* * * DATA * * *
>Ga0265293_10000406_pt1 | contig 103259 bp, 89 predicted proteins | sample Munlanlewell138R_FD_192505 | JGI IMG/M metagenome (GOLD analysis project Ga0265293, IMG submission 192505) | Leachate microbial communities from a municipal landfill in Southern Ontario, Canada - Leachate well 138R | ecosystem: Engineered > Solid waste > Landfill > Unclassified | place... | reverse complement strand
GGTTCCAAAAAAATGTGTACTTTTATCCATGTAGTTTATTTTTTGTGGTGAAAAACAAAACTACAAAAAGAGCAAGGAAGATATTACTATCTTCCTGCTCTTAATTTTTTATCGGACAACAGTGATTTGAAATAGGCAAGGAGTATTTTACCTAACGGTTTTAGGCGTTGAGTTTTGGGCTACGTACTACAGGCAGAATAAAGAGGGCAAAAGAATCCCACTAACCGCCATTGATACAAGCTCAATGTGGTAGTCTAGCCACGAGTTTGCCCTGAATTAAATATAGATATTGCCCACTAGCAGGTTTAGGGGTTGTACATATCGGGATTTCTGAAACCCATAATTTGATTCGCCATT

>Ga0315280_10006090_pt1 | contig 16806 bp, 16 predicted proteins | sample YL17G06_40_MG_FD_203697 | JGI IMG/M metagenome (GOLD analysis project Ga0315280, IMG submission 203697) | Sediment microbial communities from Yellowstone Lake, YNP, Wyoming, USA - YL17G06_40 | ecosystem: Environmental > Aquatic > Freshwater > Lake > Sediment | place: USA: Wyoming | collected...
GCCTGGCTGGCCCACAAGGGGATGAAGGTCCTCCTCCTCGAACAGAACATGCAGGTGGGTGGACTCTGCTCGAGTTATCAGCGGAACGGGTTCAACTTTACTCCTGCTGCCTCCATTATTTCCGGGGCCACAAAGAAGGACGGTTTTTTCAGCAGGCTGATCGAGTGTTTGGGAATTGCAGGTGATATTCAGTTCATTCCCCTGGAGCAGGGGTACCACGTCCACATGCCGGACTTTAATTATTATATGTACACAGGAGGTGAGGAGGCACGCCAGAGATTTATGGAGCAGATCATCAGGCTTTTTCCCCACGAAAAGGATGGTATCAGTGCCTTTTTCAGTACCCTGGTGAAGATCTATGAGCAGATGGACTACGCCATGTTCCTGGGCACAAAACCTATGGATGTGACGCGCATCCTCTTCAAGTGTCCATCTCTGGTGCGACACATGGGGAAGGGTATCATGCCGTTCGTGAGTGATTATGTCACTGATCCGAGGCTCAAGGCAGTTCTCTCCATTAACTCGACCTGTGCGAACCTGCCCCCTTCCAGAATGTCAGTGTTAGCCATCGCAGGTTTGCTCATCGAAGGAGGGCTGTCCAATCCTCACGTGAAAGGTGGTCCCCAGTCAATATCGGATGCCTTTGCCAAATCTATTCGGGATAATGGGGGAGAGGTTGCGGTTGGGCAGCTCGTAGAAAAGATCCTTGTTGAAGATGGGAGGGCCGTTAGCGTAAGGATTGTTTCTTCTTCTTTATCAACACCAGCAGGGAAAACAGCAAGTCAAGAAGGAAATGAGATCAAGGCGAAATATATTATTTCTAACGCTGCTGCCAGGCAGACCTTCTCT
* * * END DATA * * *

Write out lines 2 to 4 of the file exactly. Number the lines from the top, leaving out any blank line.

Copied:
GGTTCCAAAAAAATGTGTACTTTTATCCATGTAGTTTATTTTTTGTGGTGAAAAACAAAACTACAAAAAGAGCAAGGAAGATATTACTATCTTCCTGCTCTTAATTTTTTATCGGACAACAGTGATTTGAAATAGGCAAGGAGTATTTTACCTAACGGTTTTAGGCGTTGAGTTTTGGGCTACGTACTACAGGCAGAATAAAGAGGGCAAAAGAATCCCACTAACCGCCATTGATACAAGCTCAATGTGGTAGTCTAGCCACGAGTTTGCCCTGAATTAAATATAGATATTGCCCACTAGCAGGTTTAGGGGTTGTACATATCGGGATTTCTGAAACCCATAATTTGATTCGCCATT

>Ga0315280_10006090_pt1 | contig 16806 bp, 16 predicted proteins | sample YL17G06_40_MG_FD_203697 | JGI IMG/M metagenome (GOLD analysis project Ga0315280, IMG submission 203697) | Sediment microbial communities from Yellowstone Lake, YNP, Wyoming, USA - YL17G06_40 | ecosystem: Environmental > Aquatic > Freshwater > Lake > Sediment | place: USA: Wyoming | collected...
GCCTGGCTGGCCCACAAGGGGATGAAGGTCCTCCTCCTCGAACAGAACATGCAGGTGGGTGGACTCTGCTCGAGTTATCAGCGGAACGGGTTCAACTTTACTCCTGCTGCCTCCATTATTTCCGGGGCCACAAAGAAGGACGGTTTTTTCAGCAGGCTGATCGAGTGTTTGGGAATTGCAGGTGATATTCAGTTCATTCCCCTGGAGCAGGGGTACCACGTCCACATGCCGGACTTTAATTATTATATGTACACAGGAGGTGAGGAGGCACGCCAGAGATTTATGGAGCAGATCATCAGGCTTTTTCCCCACGAAAAGGATGGTATCAGTGCCTTTTTCAGTACCCTGGTGAAGATCTATGAGCAGATGGACTACGCCATGTTCCTGGGCACAAAACCTATGGATGTGACGCGCATCCTCTTCAAGTGTCCATCTCTGGTGCGACACATGGGGAAGGGTATCATGCCGTTCGTGAGTGATTATGTCACTGATCCGAGGCTCAAGGCAGTTCTCTCCATTAACTCGACCTGTGCGAACCTGCCCCCTTCCAGAATGTCAGTGTTAGCCATCGCAGGTTTGCTCATCGAAGGAGGGCTGTCCAATCCTCACGTGAAAGGTGGTCCCCAGTCAATATCGGATGCCTTTGCCAAATCTATTCGGGATAATGGGGGAGAGGTTGCGGTTGGGCAGCTCGTAGAAAAGATCCTTGTTGAAGATGGGAGGGCCGTTAGCGTAAGGATTGTTTCTTCTTCTTTATCAACACCAGCAGGGAAAACAGCAAGTCAAGAAGGAAATGAGATCAAGGCGAAATATATTATTTCTAACGCTGCTGCCAGGCAGACCTTCTCT